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Mark Drakeford, Minister for Health and Social Services

First published:
17 December 2015
Last updated:

This was published under the 2011 to 2016 administration of the Welsh Government

The Mental Health (Wales) Measure 2010 (the measure) is a unique piece of legislation designed to provide a legal framework to improve mental health services in Wales. Implementation of the services required by the measure began, on a phased basis, in January 2012.

Section 48 of the measure places a duty on the Welsh Ministers to review specific sections of the measure. The Duty to Review Inception Report was produced in 2013 which described the process proposed to fulfil that function and comment more broadly upon the progress of implementation. The Duty to Review Interim Report was published in April 2014 which noted the findings up to that date. Today I am publishing the Duty to Review Final Report which, in addition to providing an overarching evaluation of the measure, also fulfils the requirements of section 48.

This statement sets out how we have evaluated the measure, and some of the main findings and recommendations contained in the Duty to Review Final Report, along with the steps Welsh Government will be taking in response.

Embedding legal requirements into service provision and ensuring the vision underpinning it becomes a reality requires not only training and monitoring but leadership and a commitment to change. There is evidence of this commitment in every area in Wales. Creating services which promote empowerment and choice, as well as supporting recovery and maximising independence, are essential to the future provision of mental health services in Wales. Recurrent funding of £5m per year is provided to health boards within the mental health ring fence to support the ongoing implementation of the measure.

The final review has drawn on information from a wide variety of sources including:

  • task and finish groups convened from a range of stakeholders to consider specific issues
  • independent commissioned research
  • service user and general practitioner satisfaction surveys
  • third sector surveys and comment
  • compliance with the legal requirements of the Measure
  • quantitative performance measures
  • the Health and Social Care Committee’s post legislative scrutiny of the measure recommendations

This approach has enabled us to have a rounded understanding of the impact of the measure and be able to make recommendations that will ensure practice continues to improve.

Whilst, as with any change in both process and practice, time is required to fully realise improved outcomes, the Health and Social Care Committee’s post legislative scrutiny of the measure held a year ago, recognised that; ‘…mental health services in Wales have improved as a result [of the measure]. Access to primary mental health assessment is easier, more people in receipt of secondary mental health services have care and treatment plans, and more people are able to access independent mental health advocacy.’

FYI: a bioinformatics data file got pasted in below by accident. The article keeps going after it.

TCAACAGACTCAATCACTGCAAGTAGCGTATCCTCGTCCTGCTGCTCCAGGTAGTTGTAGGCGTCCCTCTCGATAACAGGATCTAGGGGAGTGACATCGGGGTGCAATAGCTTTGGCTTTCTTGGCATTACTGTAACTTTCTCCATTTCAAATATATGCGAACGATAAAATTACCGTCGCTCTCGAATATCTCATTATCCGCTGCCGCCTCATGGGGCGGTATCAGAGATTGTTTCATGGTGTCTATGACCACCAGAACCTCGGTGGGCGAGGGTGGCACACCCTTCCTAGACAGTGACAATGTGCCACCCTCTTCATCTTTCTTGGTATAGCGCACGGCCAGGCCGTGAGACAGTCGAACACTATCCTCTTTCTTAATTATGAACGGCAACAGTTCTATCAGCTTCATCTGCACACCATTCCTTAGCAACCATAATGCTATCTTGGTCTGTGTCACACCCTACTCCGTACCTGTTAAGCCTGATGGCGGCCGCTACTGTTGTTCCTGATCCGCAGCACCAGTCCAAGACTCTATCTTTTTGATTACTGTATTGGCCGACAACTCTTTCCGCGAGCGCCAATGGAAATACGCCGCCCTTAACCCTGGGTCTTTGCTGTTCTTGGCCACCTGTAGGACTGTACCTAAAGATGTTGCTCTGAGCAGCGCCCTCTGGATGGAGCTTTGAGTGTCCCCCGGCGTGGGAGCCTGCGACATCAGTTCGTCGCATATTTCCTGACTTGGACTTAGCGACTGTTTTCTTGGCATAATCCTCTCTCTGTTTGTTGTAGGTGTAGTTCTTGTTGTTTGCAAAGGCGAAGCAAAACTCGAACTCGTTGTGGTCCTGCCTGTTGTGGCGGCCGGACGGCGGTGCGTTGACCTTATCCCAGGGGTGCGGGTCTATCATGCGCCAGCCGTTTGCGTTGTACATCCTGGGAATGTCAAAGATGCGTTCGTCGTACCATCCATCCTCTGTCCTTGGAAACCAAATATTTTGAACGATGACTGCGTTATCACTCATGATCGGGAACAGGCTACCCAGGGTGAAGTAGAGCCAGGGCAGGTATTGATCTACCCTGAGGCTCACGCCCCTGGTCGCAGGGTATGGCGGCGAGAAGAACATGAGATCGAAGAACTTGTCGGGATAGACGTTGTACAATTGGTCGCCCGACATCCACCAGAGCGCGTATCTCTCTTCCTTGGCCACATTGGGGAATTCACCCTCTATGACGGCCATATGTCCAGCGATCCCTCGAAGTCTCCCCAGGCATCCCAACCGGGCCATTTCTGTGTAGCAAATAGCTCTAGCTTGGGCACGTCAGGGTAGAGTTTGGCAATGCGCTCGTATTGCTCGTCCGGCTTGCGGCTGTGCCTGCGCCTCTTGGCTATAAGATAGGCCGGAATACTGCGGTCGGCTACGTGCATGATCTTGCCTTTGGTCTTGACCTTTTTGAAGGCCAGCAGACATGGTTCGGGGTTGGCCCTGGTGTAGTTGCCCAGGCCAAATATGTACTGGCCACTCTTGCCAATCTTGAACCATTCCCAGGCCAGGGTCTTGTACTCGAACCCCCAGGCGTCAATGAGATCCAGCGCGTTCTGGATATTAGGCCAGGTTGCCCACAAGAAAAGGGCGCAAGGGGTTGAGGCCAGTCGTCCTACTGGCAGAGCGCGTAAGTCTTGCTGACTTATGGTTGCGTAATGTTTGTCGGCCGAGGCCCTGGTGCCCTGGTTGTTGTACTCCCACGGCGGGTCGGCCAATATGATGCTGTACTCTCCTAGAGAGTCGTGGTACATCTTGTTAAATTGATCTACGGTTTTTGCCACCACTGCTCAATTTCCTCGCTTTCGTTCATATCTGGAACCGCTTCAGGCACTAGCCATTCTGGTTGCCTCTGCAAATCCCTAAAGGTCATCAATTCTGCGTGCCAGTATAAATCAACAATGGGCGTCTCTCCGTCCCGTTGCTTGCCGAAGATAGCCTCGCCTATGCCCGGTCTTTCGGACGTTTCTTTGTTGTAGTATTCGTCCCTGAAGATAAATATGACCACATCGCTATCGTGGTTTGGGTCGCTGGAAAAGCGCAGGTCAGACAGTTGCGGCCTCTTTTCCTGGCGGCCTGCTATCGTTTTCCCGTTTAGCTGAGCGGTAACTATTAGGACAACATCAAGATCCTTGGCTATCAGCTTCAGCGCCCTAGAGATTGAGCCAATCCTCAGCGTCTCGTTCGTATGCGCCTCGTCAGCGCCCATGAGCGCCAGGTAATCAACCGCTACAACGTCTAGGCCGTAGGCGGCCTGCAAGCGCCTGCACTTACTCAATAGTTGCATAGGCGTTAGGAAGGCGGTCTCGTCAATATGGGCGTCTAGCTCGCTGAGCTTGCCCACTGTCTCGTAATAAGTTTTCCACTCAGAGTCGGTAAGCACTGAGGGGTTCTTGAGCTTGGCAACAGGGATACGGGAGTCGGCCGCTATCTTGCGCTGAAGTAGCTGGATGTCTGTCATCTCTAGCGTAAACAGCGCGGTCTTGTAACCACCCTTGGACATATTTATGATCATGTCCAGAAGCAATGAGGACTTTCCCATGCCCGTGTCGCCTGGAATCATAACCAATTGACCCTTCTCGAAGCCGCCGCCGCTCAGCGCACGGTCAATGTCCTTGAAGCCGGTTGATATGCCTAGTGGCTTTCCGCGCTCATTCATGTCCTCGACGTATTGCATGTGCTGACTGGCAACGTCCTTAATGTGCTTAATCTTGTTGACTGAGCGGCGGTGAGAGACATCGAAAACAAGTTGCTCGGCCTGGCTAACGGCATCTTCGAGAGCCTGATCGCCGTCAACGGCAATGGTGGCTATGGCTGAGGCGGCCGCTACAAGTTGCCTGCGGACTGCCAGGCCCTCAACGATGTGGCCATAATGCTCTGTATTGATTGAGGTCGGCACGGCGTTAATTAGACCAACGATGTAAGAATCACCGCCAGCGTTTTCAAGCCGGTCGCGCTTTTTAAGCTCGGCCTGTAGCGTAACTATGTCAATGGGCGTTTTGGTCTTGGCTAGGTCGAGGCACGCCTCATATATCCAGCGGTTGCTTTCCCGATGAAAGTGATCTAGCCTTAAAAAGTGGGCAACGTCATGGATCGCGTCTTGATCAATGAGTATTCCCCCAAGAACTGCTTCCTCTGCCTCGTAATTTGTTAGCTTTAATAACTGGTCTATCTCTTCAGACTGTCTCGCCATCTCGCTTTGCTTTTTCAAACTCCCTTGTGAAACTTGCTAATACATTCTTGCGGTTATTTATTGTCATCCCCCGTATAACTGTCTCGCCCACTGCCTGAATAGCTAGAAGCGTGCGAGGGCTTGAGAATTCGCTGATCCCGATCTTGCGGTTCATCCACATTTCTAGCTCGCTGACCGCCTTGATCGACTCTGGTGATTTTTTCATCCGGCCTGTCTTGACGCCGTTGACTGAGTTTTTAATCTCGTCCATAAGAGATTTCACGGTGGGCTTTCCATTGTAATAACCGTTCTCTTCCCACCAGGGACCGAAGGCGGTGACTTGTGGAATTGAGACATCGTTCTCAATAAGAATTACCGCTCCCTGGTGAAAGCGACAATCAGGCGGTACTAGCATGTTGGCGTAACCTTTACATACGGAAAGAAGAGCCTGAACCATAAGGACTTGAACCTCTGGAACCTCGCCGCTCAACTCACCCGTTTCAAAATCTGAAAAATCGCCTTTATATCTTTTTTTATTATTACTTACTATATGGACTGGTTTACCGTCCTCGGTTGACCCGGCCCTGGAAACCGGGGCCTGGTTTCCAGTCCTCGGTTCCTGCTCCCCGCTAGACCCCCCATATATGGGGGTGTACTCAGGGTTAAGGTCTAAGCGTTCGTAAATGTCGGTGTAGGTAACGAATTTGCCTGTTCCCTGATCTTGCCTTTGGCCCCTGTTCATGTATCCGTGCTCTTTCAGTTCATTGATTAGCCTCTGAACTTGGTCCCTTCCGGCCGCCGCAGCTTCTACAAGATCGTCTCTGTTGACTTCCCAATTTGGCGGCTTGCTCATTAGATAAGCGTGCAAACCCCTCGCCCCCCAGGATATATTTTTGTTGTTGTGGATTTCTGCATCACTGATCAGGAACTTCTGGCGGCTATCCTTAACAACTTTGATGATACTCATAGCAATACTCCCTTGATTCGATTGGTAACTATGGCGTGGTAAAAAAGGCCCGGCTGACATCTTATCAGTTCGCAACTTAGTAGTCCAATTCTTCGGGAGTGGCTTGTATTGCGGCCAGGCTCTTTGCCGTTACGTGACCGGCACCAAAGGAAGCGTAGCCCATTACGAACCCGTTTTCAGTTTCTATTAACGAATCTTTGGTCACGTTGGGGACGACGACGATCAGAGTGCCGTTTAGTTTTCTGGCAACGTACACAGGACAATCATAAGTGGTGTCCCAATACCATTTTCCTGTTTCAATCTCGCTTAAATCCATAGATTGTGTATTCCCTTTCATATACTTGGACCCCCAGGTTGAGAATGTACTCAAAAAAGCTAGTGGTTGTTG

The Duty to Review Final Report supports the Health and Social Care Committee’s findings that the measure has improved services, but additionally that it has been value for money, and that improvements are continuing.

The main findings can be found in the report itself, but of particular note are the levels of satisfaction expressed by the vast majority of those who have received services under the measure - this includes primary and secondary care, as well as the services provided by Independent Mental Health Advocates.

Importantly, we have also listened to those service users, carers and practitioners who have not had such positive experiences, and these have shaped the recommendations in the report.

As a result of the review, Welsh Government will be introducing several legislative changes, including enabling a wider range of appropriately-qualified staff to undertake both local primary mental health assessments and the care co-ordination role. We will also develop further guidance to help statutory bodies fulfil their functions under the measure, and we will expect those providing services to report on outcomes for service users and publish their findings. We will also continue to publish, and be transparent about, compliance with targets for improving access to services.

By taking these steps, Welsh Government is confident that we will both further improve the effectiveness of the services delivered under the measure, and ensure we are better able to demonstrate the outcomes that services are delivering for those that make use of them.

This statement is being issued during recess in order to keep members informed. Should members wish me to make a further statement or to answer questions on this when the Assembly returns I would be happy to do so.